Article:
Hence different kinds of macroscopic quantum phenomena: (i) the ones usually explored by the methods of (quantum) statistical physics and not related to macroscopically differentiated states (being classified as macroscopic quantum phenomena of the first kind, like solid state phenomena), and (ii) those ones regarding macroscopically different (differentiated) states (being classified as macroscopic quantum phenomena of the second kind and being interesting to us). Numerous different macroscopic quantum phenomena of the second kind, some of them belonging to the fast developing field of the quantum computing and information, unequivocally sharpen the overall problem of universal validity of quantum mechanics.
In the context of the macroscopic quantum phenomena of the second kind, we shall present a solution-in-principle of the long standing problem of the polymer folding (which was considered by Levinthal as (semi)classically intractable , as shortly reviewed below)—implying the existence of novel macroscopic quantum biomolecular phenomena, with far reaching implications.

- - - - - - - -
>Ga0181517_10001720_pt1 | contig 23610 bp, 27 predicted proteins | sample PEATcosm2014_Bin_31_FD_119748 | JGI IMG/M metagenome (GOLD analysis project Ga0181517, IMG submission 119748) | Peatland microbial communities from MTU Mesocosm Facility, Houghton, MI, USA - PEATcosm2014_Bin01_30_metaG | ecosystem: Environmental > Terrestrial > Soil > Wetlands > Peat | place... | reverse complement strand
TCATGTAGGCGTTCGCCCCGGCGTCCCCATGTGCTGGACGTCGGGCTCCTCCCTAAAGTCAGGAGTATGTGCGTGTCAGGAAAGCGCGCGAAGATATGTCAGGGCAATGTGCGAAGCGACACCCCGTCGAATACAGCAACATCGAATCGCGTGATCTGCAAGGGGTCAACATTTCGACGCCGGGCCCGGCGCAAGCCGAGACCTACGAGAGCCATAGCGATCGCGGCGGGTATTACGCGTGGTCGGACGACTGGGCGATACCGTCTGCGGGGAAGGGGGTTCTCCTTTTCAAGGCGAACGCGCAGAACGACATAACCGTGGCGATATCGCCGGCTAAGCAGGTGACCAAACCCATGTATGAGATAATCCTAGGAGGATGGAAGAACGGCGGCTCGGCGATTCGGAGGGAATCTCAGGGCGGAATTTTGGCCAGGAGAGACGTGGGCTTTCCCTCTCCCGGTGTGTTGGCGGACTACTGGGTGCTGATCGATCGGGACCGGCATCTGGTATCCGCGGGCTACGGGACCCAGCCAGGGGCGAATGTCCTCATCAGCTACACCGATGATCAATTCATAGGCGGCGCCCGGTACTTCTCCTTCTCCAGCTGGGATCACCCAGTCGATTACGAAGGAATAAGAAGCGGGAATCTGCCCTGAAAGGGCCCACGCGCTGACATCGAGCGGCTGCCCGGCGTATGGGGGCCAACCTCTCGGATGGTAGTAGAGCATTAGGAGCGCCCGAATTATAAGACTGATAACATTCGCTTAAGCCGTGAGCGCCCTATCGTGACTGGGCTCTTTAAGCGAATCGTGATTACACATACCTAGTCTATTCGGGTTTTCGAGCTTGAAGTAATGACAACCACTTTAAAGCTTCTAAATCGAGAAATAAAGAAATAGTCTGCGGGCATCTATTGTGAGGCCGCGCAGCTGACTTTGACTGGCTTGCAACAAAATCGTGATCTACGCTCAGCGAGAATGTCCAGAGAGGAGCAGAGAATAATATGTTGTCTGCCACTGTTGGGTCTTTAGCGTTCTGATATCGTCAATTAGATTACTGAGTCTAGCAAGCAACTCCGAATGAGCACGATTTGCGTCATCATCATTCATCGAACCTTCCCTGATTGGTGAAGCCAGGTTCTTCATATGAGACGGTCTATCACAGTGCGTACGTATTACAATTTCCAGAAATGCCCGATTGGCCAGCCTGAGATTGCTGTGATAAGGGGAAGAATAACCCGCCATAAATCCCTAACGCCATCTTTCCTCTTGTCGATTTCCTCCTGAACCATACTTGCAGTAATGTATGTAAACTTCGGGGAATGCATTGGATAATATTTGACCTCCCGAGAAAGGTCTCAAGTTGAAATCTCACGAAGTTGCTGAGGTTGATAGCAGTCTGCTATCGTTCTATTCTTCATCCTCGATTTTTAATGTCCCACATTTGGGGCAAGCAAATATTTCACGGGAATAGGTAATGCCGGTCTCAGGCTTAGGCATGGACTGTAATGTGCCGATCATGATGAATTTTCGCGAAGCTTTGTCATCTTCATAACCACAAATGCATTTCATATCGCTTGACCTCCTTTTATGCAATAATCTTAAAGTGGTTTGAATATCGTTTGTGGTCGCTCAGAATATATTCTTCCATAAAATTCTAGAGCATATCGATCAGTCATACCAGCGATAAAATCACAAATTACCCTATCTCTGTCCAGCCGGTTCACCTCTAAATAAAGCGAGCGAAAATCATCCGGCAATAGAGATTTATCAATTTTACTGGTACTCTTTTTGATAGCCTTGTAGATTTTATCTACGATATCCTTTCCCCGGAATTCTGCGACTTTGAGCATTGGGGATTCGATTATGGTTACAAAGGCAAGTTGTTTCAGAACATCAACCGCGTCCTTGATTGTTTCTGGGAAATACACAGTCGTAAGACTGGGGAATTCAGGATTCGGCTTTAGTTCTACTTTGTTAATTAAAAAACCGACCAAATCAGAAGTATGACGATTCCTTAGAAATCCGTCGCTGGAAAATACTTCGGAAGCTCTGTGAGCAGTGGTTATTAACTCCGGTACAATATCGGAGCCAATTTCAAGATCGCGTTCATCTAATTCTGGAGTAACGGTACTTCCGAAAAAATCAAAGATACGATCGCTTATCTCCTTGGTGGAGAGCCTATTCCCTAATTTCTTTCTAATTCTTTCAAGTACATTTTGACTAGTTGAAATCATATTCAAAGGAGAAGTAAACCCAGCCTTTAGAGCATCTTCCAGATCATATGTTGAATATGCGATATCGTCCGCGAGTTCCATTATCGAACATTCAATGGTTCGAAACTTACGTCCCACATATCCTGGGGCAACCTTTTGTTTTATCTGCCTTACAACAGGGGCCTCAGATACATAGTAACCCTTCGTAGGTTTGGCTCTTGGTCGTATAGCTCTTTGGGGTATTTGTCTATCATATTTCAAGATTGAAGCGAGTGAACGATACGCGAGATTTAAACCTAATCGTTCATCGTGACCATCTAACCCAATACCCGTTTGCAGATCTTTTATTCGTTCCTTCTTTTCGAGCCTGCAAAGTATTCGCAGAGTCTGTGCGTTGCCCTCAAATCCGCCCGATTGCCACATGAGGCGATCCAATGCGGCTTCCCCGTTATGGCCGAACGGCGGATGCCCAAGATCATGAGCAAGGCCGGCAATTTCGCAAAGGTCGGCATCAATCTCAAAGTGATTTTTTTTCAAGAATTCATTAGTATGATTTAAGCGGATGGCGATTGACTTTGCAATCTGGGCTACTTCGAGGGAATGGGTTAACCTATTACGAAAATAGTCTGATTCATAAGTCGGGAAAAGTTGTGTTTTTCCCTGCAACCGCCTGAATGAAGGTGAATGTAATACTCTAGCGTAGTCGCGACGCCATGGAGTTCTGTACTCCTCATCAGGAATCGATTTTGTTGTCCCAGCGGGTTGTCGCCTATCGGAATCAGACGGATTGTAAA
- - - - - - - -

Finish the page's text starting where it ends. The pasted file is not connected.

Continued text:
Levinthal Paradox Revisited. Contemporary methods for calculation of conformational dependent chain properties are based on thermodynamic aspect of the problem, which explores (semi)classically the folding free energy landscape for protein with several successful attempts to model these processes in silico using molecular dynamics simulations with full atomic representation of both protein and solvent [18–22], producing continuous (semi)classical trajectories with the potential to connect static structural snapshots generated from experimental data. This is incorporated into the (semi)classical viewpoint that conformational changes of proteins, due to solvent, thermal, optical, and other influences of the environment, do not occur in a random way (e.g., movements of gas particles) but fold to their native conformation of deep global minimum in some (semi)classical funnel of low-energy conformations leading toward it . Even in recently reported implementation of quantum annealing (on the programmable superconducting quantum device) for lattice protein folding problems, nothing quantum mechanical is implied about principles that govern the folding of protein chains  (rather quantum fluctuations are a tool used for solving the optimization problem of protein folding, considered classically intractable [25–27]).